“Duets: NYC/Woodstock (Tzazz Krytyk) - 'What happens with free jazz stalwarts saxophonist Chris Kelsey meets one Dom Minasi, the guitarist of the future past? A freedom lovefest, or course. Through nine compositions co-written by Kelsey and Minasi, the two demonstrate the psychotically-fractured temperament of the House of Ornette, John, Archie, and Pharaoh. The beauty of these often noisy and circuitous conversations is that free jazz is given its most basic definition, the actions of reactions of the least number of musicians defining what free jazz is...the influence of one another ... There is sense to free jazz. It lays in its calm heart.”

C. Michael Bailey, All About Jazz (Jan 06, 2016)

 

“Chris Kelsey & What I Say: The Electric Miles Project (Tzazz Krytyk) - '(T)he album doesn't become #246 in an unending series of fawning tributes to a jazz god, nor does try to put the music in a new-and-ridiculously-incompatible context. It finds inspiration in the original sources and calls on the band to come up with something new and vital ... Kelsey is free to fly all over the place, knowing that he can get chaotic and always have a place to land. This session does have some of the heaviest sounds to come from a soprano sax in quite some time ... Some tribute albums seem to tread lightly as they go about their business, almost worried about what the honoree would think ... when the tapes began rolling, (Kelsey) and the band cut to the chase. Just like Miles.'”

Mike Shanley, shanleyonmusic (Aug 24, 2013)

 

“Chris Kelsey & What I Say: The Electric Miles Project (Tzazz Krytyk) - 'Saxophonist Chris Kelsey and his co-conspirators on The Electric Miles Project (guitarists Rolf Sturm and Jack DeSalvo; bassist Joe Gallant; drummer Dean Sharp) are some kind of brave and crazy. They have tackled some of the most wild-assed work of Miles Davis’ career in a manner that comes across as being both respectful and fearless – and the end result is an album that feels more like the next chapter for these tunes rather than a look-back-over-the-shoulder tribute.'”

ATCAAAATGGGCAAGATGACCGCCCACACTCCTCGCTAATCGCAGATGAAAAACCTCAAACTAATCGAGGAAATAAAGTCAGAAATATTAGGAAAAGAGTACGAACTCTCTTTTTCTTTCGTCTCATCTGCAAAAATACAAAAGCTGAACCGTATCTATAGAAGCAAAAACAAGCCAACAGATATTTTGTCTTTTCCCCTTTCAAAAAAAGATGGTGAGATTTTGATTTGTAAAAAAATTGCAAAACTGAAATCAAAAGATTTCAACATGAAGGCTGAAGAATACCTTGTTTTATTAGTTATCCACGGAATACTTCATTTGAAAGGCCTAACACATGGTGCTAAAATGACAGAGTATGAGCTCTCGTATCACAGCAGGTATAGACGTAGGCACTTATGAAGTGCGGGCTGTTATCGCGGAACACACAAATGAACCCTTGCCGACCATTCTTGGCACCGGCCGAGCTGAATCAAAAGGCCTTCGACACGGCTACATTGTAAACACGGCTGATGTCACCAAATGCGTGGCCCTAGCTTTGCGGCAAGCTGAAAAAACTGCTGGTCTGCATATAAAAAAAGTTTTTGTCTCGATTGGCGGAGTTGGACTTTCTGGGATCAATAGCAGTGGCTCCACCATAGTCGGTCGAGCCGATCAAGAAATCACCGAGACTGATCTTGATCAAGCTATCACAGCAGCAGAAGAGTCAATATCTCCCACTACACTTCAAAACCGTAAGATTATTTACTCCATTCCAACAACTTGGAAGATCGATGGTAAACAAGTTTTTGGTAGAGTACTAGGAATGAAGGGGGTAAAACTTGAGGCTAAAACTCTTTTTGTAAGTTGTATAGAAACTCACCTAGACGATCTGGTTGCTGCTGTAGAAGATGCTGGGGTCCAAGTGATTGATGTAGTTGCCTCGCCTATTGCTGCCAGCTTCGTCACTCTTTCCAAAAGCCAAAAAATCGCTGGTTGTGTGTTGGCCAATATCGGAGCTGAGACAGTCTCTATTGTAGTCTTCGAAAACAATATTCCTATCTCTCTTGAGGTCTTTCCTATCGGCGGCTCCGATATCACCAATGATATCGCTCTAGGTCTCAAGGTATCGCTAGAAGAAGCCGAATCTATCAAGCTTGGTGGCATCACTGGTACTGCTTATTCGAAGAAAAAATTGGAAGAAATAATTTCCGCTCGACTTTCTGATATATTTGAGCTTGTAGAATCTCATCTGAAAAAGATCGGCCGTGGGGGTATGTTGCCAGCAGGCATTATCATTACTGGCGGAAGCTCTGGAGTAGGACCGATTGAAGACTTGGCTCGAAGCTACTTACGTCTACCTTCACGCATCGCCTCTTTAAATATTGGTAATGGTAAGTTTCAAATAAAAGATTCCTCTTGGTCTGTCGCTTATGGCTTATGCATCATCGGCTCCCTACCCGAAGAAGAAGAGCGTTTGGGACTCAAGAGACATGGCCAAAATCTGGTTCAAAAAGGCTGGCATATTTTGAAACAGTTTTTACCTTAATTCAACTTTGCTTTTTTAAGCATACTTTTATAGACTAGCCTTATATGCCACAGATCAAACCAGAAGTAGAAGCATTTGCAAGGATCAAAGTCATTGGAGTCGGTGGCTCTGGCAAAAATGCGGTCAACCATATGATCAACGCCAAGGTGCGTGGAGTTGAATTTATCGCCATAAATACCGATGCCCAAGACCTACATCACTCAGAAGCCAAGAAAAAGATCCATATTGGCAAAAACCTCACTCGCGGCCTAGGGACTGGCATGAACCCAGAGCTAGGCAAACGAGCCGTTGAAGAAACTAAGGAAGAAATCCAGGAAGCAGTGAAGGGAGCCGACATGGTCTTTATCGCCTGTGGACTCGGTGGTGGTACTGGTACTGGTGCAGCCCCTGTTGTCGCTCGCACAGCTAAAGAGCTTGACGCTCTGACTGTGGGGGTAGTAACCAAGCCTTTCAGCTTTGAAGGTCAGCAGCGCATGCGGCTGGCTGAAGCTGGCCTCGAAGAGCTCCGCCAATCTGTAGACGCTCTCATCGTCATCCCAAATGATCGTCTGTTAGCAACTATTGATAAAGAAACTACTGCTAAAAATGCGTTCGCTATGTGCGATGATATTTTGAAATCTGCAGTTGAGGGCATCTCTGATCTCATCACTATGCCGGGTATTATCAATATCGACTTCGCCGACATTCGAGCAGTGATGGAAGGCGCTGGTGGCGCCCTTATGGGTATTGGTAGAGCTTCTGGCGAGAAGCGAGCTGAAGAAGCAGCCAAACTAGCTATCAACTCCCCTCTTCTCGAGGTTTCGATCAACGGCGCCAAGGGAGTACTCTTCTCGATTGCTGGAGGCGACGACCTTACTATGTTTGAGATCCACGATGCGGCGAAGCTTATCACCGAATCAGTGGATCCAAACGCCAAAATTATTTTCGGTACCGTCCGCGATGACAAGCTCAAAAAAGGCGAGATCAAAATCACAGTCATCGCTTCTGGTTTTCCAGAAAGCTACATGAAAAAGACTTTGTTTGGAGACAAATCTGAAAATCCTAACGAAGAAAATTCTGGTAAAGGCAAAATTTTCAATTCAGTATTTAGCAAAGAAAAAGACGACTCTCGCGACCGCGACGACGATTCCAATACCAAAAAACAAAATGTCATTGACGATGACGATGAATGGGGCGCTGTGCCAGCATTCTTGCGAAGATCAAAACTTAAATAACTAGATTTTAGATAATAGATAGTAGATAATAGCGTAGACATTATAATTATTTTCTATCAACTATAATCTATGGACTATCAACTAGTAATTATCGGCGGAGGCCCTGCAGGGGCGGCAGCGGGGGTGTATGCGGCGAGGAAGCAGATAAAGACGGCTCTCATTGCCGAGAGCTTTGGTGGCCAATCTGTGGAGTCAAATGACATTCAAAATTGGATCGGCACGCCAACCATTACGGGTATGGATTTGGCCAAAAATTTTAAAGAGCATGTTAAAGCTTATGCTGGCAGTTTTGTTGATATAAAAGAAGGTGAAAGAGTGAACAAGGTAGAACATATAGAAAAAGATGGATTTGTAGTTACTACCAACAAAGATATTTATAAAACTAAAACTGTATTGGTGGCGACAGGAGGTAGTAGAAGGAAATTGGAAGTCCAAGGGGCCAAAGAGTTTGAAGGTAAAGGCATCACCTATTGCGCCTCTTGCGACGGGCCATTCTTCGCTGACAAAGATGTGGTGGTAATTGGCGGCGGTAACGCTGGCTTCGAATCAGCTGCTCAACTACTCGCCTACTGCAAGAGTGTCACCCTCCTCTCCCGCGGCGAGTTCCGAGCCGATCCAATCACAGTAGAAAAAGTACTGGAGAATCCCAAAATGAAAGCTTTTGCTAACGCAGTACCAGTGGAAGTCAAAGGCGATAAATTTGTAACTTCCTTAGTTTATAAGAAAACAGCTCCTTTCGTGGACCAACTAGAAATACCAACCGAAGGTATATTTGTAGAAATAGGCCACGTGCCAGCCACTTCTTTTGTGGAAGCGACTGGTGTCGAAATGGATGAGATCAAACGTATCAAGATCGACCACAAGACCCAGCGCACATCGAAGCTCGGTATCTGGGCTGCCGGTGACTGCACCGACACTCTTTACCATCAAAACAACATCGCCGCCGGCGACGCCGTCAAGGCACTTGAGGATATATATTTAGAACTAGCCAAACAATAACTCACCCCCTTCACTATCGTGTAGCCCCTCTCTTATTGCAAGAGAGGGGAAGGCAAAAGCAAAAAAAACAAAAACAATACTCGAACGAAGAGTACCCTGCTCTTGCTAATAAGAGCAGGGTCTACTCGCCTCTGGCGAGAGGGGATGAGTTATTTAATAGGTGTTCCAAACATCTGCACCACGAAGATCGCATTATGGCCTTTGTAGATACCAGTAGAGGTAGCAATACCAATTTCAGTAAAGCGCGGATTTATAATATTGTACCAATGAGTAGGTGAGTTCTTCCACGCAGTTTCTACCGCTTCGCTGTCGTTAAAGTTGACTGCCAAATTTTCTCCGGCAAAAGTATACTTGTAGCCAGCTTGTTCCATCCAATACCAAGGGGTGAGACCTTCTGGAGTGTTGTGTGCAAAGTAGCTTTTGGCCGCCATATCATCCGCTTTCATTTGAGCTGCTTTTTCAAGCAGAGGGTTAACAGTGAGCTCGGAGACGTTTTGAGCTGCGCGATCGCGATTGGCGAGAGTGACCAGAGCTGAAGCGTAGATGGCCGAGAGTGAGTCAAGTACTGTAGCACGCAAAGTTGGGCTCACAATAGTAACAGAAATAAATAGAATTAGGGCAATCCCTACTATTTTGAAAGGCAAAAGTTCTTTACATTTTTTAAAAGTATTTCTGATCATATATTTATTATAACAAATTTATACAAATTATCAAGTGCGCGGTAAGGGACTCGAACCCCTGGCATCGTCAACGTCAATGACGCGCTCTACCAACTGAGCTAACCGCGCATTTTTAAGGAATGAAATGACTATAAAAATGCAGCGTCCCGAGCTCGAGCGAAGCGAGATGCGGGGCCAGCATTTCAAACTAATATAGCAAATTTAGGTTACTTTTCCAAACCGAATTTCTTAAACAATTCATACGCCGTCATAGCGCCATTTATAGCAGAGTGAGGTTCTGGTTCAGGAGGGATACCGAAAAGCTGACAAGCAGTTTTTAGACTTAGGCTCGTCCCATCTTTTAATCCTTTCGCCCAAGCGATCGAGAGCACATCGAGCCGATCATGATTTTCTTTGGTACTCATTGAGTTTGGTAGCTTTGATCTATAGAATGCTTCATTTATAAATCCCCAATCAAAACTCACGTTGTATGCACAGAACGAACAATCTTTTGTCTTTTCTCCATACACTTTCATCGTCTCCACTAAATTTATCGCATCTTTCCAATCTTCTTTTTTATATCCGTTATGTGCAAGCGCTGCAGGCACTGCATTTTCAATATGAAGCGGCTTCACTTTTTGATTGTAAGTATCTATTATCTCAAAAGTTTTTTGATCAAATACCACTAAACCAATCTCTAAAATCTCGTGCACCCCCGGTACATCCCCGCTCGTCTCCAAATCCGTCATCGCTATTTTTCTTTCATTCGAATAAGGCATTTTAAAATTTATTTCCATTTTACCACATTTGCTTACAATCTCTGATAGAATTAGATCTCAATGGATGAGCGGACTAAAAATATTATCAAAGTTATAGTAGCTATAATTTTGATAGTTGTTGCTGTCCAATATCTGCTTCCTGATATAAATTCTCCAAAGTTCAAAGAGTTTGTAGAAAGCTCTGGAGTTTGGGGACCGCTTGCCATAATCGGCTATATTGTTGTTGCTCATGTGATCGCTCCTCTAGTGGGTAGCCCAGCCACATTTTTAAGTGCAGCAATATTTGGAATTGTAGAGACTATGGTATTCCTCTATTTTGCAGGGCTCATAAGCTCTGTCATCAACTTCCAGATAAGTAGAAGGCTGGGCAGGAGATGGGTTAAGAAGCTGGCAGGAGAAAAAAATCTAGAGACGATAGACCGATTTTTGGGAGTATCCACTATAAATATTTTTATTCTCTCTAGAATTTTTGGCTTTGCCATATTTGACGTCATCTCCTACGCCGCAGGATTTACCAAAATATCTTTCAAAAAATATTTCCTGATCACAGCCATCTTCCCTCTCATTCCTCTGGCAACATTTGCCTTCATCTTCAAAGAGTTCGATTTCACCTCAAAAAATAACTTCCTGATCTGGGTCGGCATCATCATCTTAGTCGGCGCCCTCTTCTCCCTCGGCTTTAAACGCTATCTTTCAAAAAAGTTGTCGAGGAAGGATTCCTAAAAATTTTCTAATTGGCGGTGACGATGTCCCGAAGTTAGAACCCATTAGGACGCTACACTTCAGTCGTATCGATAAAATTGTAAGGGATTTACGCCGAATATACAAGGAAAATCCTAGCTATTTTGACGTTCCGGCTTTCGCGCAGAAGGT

Brian Robbins, Relix/Jambands.com (Aug 10, 2013)

 

“Chris Kelsey & What I Say: The Electric Miles Project (Tzazz Krytyk) - '(A) more modern and polystylistic set of influences than even Miles himself wielded … Few tributes take as many chances or succeed in reinventing their inspirations so successfully as this band does.'”

Steve Holtje, Culture Catch (Jul 01, 2013)

 

“Chris Kelsey & What I Say: The Electric Miles Project (Tzazz Krytyk) - 'The leader's athletic alto and soprano sax sound navigates with aplomb the difficulties faced by Gary Bartz, Dave Liebman, Steve Grossman and Sonny Fortune ... (F)or Kelsey and his bandmates, this repertoire is a living thing, a way of collective improvisation as much as a set of compositions to be dusted off. And in so doing, they unlock the joy encoded in the originals.'”

Jeff Dayton-Johnson, All About Jazz (Aug 03, 2013)